Having read on the case that this dvd contains the uncut British theatrical print of the film, you know you're in trouble when the "Paramount" logo opens the film. In this country I believe it was distributed by Avco Embassy Pictures and in the US by Paramount. To cut a long story short it's a great shame that this is not the uncut British print because it is missing what is probably its most infamous scene; the one in which Peter Cushing's superb Baron Frankenstein clasps the monster's artery between his teeth whilst his assistant applies the stitches. Not only is the scene missing but it kinda rubs your face in it after the cut as Cushing wipes the blood from his lips just to remind you what you has passed. Why, oh why are these titles released by people who simply can't be bothered to check their facts. Lovely print of the movie though, crystal clear picture and sound. What's the betting that Paramount's upcoming region 1 disc contains the full "uncut" British print. Come to think of it, as with the Vampire Lovers, why is it that a UK company releases the censored US version, whilst the US company promises to release the uncensored UK version? Hammer keep promising to return. Maybe they, or he/she, should concentrate on working with the current copyright holders of their existing library to ensure its loyal fan base are no longer mis-represented with releases promising to be what they aint.
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on 6 May 2014
Yes, the film is a cult classic, and the Bluray transfer is excellent. We finally get to see this film in its uncut glory, with all the excised scenes restored. Great. However, as has been noted elsewhere at forums on the Internet, the first batch of this release has an error on the Bluray disc, where the image breaks up and moves in slow motion for a few seconds. Other posters here have the exact timing information. I use an OPPO with the latest firmware and have usually never any problems with playback, but these issues are evident at first glance.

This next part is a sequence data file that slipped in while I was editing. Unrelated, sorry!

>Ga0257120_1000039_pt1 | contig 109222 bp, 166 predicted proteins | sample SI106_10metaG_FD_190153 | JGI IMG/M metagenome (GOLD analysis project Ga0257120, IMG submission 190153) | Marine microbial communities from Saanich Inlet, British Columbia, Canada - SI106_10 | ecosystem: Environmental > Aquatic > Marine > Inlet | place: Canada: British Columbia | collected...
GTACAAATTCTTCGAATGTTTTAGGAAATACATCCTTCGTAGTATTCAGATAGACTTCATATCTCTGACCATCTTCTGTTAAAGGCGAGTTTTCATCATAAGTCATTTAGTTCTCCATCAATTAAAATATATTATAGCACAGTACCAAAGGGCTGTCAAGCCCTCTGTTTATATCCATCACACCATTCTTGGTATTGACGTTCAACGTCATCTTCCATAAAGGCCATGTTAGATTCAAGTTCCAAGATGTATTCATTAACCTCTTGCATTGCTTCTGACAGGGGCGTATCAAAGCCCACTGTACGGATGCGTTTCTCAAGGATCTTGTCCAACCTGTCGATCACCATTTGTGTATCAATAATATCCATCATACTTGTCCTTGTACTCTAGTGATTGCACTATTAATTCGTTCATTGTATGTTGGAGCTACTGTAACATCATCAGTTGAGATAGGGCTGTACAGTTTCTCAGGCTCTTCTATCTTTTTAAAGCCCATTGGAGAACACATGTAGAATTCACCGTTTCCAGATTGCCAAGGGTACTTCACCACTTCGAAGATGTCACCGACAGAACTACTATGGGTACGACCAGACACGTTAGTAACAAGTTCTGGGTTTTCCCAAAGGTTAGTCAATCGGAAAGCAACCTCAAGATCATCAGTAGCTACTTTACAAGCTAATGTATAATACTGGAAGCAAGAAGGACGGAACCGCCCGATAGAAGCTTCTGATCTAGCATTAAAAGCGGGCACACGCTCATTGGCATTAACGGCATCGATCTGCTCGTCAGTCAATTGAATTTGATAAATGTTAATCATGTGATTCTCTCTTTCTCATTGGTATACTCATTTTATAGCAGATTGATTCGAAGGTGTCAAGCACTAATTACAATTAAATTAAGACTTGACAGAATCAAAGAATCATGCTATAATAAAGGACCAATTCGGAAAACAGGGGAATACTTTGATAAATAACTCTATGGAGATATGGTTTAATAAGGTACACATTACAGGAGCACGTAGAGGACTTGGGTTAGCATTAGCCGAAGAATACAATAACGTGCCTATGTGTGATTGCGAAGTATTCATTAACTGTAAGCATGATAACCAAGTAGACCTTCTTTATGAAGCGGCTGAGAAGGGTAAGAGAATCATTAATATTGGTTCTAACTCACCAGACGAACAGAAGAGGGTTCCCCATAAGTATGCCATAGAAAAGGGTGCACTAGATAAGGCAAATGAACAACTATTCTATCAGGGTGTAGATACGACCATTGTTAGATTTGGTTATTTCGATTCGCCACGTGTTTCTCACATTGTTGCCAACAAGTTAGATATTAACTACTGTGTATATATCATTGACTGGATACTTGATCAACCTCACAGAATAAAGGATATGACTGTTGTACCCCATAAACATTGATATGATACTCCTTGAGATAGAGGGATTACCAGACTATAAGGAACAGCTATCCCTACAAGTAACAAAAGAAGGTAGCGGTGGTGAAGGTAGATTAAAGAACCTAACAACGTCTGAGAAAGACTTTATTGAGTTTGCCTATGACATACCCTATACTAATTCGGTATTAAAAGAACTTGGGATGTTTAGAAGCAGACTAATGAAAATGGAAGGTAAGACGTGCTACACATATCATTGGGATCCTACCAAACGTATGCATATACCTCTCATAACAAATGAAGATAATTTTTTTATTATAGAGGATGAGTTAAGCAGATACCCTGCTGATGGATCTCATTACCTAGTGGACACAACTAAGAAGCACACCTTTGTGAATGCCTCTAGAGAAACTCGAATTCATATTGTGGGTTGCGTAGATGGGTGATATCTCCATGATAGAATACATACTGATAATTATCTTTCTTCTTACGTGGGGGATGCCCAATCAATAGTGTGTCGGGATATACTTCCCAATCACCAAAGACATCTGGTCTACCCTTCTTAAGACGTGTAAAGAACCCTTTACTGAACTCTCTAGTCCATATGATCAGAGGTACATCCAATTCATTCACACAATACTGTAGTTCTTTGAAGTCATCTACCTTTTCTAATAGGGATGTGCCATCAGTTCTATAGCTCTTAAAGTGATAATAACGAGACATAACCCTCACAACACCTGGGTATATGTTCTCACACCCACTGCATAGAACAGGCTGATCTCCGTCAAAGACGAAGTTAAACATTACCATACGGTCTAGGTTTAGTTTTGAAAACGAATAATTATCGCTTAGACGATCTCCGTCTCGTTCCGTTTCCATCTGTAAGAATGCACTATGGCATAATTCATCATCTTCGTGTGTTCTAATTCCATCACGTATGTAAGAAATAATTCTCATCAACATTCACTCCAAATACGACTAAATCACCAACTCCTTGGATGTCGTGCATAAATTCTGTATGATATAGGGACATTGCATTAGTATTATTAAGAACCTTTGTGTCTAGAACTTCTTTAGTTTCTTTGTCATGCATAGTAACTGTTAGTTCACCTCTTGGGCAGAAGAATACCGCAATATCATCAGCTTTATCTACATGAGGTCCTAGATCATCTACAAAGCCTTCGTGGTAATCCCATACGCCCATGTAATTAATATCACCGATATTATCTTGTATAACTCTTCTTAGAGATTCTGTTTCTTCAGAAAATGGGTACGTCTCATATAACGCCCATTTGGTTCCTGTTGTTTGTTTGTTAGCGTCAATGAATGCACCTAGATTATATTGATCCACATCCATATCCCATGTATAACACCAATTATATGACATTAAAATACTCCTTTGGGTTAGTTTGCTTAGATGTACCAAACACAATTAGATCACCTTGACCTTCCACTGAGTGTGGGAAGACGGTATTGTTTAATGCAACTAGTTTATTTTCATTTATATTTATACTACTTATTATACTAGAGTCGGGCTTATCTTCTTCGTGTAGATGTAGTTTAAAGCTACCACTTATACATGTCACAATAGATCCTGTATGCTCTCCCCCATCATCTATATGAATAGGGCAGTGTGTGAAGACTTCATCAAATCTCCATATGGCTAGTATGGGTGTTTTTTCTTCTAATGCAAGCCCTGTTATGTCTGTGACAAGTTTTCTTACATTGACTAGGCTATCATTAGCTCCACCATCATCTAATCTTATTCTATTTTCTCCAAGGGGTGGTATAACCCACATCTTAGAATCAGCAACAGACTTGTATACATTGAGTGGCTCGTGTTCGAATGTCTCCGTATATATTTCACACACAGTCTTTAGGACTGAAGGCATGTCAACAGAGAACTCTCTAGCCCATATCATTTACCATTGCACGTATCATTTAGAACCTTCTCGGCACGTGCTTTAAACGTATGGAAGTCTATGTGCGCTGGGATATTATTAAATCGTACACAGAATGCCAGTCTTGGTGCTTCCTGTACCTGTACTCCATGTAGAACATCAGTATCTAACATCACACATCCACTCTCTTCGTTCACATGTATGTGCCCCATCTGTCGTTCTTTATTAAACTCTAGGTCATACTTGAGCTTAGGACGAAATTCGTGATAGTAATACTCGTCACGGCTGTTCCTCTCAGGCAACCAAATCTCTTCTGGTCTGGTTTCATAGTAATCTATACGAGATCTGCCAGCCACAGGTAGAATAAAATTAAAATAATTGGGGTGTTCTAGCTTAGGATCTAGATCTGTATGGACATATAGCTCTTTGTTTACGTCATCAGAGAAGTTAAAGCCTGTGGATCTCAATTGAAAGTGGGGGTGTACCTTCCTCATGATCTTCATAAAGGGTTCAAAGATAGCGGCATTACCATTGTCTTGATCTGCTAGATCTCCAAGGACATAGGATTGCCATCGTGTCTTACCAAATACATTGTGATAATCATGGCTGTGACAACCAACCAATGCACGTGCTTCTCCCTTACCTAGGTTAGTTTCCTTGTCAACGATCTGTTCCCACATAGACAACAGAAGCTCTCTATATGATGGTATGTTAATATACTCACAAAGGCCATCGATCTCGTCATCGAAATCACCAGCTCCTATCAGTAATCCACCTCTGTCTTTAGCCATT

So please, Icon, you need to issue a replacement Bluray disc. These glitches truly upset the film experience.
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on 21 March 2001
The Hammer series of Frankenstein films always took the subject far more seriously than those that emanated from the USA.
The English films were never intentionally camp and while the Universal series quickly degenerated to the likes of "Abbott and Costello meet Frankenstein" by episode five the Hammer series were just finding their mettle.
"Frankenstein and the Monster From Hell" is late in the Hammer series and could easily be called the most intelligent and thought provoking of them all.
A plot that has Baron Frankenstein (played by the magnificent, inimitable Peter Cushing) *still* hard at his experimenting with bringing dead people to life while hiding out in a mental institution probably presupposes anything but a good film. Thankfully, the precise opposite is true.
This film examines the ideas behind the reanimation of dead bodies intelligently, and what's more it does it with heart and and great deal of kindness. Without spoiling the plot the "monster" does not want to be reborn, the humans surrounding him are unpleasant bigots and Frankenstein finally faces the fact that his experimenting causes human/emotional pain.
Simply put, this is Frankenstein with both a heart AND a brain, things which the vast majority of the films based on Mary Shelley's book sadly lack as they shamble towards their end credits.
Hopefully one day Peter Cushing will be recognise as one of the finest technical actors ever to grace a movie screen, and this is one of his finest, and most understated performances.
If you like Hammer horror, this one is seriously underrated and well worth watching.
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on 24 March 2014